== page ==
David Brooks: An Obama 'Sap' Jumps Ship

Columnist Brooks, who a colleague termed Obama's favorite journalist, declares himself betrayed by Obama, and says of the president's latest "stimulus" proposal: "This campaign marker, not a jobs bill....This wasn't a speech to get something done. This was the sort of speech that sounded better when Ted Kennedy was delivering it."

Has President Obama's favorite Republican abandoned ship? Times 'conservative' columnist David Brooks berated himself for being 'a sap' for Obama in his Tuesday column, 'Obama Rejects Obamism.'

In an online chat with fellow columnist Gail Collins in November 2010, Collins implied Brooks was his favorite journalist and 'sane Republican.'


David Brooks: So though I'm skeptical of many of the things government does, I still try to defend the craft of governance. After all, Haiti has 10,000 N.G.O.s, all doing the Lord's work. But unless there is good government, you are struggling against the wind.

Gail Collins: This is why Barack Obama likes you so much. (Admit it, when you're around he ignores every other journalist in the room.) It's because he sees you as the kind of sane Republican he was planning to be bipartisan with.


Brooks outlined his feelings of betrayal in his mea culpa:


I'm a sap, a specific kind of sap. I'm an Obama Sap.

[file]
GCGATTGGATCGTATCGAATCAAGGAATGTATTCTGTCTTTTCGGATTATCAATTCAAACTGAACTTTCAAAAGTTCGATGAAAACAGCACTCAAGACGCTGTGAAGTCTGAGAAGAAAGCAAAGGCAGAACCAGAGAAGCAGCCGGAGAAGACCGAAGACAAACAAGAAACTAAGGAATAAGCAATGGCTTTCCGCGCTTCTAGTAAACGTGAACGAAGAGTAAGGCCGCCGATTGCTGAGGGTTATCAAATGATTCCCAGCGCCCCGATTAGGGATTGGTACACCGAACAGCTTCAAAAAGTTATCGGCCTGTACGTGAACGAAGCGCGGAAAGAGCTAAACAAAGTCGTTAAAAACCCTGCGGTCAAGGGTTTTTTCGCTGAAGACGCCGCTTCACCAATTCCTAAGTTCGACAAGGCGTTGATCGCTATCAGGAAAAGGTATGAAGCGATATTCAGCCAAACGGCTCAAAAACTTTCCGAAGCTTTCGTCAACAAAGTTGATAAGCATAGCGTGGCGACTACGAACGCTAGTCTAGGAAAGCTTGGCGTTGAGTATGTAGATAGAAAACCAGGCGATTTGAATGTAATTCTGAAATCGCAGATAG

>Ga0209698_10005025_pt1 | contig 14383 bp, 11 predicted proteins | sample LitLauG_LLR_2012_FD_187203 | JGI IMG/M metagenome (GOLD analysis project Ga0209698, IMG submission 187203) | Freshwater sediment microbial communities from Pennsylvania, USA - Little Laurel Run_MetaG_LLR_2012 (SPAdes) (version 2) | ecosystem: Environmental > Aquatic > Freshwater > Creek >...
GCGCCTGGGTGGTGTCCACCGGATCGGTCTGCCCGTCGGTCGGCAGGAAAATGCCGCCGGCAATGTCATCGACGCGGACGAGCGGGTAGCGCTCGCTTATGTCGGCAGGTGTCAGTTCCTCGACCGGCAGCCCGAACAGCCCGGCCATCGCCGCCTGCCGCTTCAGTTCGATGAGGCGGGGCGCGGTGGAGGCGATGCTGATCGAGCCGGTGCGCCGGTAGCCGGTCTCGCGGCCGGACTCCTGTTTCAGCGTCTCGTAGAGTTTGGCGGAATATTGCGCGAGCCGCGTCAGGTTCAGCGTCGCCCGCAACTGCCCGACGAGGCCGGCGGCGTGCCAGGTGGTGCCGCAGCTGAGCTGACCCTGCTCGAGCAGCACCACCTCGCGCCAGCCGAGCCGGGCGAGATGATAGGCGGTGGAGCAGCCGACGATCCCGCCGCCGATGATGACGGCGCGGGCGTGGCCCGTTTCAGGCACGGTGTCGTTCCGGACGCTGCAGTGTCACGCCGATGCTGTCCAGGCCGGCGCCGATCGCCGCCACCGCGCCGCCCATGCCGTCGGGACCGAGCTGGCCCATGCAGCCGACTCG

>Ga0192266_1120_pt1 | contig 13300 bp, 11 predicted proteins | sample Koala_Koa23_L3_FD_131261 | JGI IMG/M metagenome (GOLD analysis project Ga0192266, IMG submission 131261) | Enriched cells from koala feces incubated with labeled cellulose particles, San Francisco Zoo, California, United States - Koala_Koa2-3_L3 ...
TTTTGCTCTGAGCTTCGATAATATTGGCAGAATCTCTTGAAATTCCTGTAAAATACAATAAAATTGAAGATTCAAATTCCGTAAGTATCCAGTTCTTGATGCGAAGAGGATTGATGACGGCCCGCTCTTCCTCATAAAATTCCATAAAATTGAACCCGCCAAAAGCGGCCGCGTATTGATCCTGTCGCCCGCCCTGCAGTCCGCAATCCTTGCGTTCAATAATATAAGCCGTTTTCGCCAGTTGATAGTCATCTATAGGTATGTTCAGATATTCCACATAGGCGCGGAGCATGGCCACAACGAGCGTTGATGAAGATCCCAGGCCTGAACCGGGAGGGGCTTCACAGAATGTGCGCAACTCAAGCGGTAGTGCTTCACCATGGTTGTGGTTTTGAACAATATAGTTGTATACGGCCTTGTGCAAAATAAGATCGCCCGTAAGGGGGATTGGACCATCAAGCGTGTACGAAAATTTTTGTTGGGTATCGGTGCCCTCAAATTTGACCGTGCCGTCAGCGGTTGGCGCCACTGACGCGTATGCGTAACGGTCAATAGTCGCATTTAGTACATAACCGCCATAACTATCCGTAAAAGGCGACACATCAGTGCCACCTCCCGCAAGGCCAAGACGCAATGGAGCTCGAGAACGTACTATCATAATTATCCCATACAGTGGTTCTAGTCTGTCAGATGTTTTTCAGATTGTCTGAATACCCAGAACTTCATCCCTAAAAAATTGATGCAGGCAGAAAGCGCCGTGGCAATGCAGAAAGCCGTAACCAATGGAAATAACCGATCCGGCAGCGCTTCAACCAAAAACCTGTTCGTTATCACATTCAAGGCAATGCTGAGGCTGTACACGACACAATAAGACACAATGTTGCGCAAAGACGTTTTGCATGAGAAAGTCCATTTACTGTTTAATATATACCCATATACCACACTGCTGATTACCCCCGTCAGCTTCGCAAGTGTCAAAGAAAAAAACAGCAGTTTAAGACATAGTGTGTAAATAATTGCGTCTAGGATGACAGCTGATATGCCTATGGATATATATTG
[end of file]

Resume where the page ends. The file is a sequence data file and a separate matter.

I liked Obama's payroll tax cut ideas and urged Republicans to play along. But of course I'm a sap. When the president unveiled the second half of his stimulus it became clear that this package has nothing to do with helping people right away or averting a double dip. This is a campaign marker, not a jobs bill.

It recycles ideas that couldn't get passed even when Democrats controlled Congress. In his remarks Monday the president didn't try to win Republicans to even some parts of his measures. He repeated the populist cries that fire up liberals but are designed to enrage moderates and conservatives.

He claimed we can afford future Medicare costs if we raise taxes on the rich. He repeated the old half-truth about millionaires not paying as much in taxes as their secretaries. (In reality, the top 10 percent of earners pay nearly 70 percent of all income taxes, according to the I.R.S. People in the richest 1 percent pay 31 percent of their income to the federal government while the average worker pays less than 14 percent, according to the Congressional Budget Office.)

This wasn't a speech to get something done. This was the sort of speech that sounded better when Ted Kennedy was delivering it. The result is that we will get neither short-term stimulus nor long-term debt reduction anytime soon, and I'm a sap for thinking it was possible.